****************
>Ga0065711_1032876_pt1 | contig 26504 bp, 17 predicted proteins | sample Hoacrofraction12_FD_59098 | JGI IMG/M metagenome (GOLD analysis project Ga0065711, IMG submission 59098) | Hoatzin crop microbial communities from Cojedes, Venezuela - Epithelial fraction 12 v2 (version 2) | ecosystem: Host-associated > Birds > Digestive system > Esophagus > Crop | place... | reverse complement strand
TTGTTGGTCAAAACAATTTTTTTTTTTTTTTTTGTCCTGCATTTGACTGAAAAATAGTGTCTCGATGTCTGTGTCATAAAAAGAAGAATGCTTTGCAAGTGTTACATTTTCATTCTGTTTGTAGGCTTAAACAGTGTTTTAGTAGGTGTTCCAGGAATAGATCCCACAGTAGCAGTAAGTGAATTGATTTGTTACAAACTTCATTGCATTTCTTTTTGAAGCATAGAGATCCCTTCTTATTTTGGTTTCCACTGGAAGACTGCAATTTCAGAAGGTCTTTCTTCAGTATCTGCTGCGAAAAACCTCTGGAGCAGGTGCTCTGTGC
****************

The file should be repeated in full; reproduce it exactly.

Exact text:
>Ga0065711_1032876_pt1 | contig 26504 bp, 17 predicted proteins | sample Hoacrofraction12_FD_59098 | JGI IMG/M metagenome (GOLD analysis project Ga0065711, IMG submission 59098) | Hoatzin crop microbial communities from Cojedes, Venezuela - Epithelial fraction 12 v2 (version 2) | ecosystem: Host-associated > Birds > Digestive system > Esophagus > Crop | place... | reverse complement strand
TTGTTGGTCAAAACAATTTTTTTTTTTTTTTTTGTCCTGCATTTGACTGAAAAATAGTGTCTCGATGTCTGTGTCATAAAAAGAAGAATGCTTTGCAAGTGTTACATTTTCATTCTGTTTGTAGGCTTAAACAGTGTTTTAGTAGGTGTTCCAGGAATAGATCCCACAGTAGCAGTAAGTGAATTGATTTGTTACAAACTTCATTGCATTTCTTTTTGAAGCATAGAGATCCCTTCTTATTTTGGTTTCCACTGGAAGACTGCAATTTCAGAAGGTCTTTCTTCAGTATCTGCTGCGAAAAACCTCTGGAGCAGGTGCTCTGTGC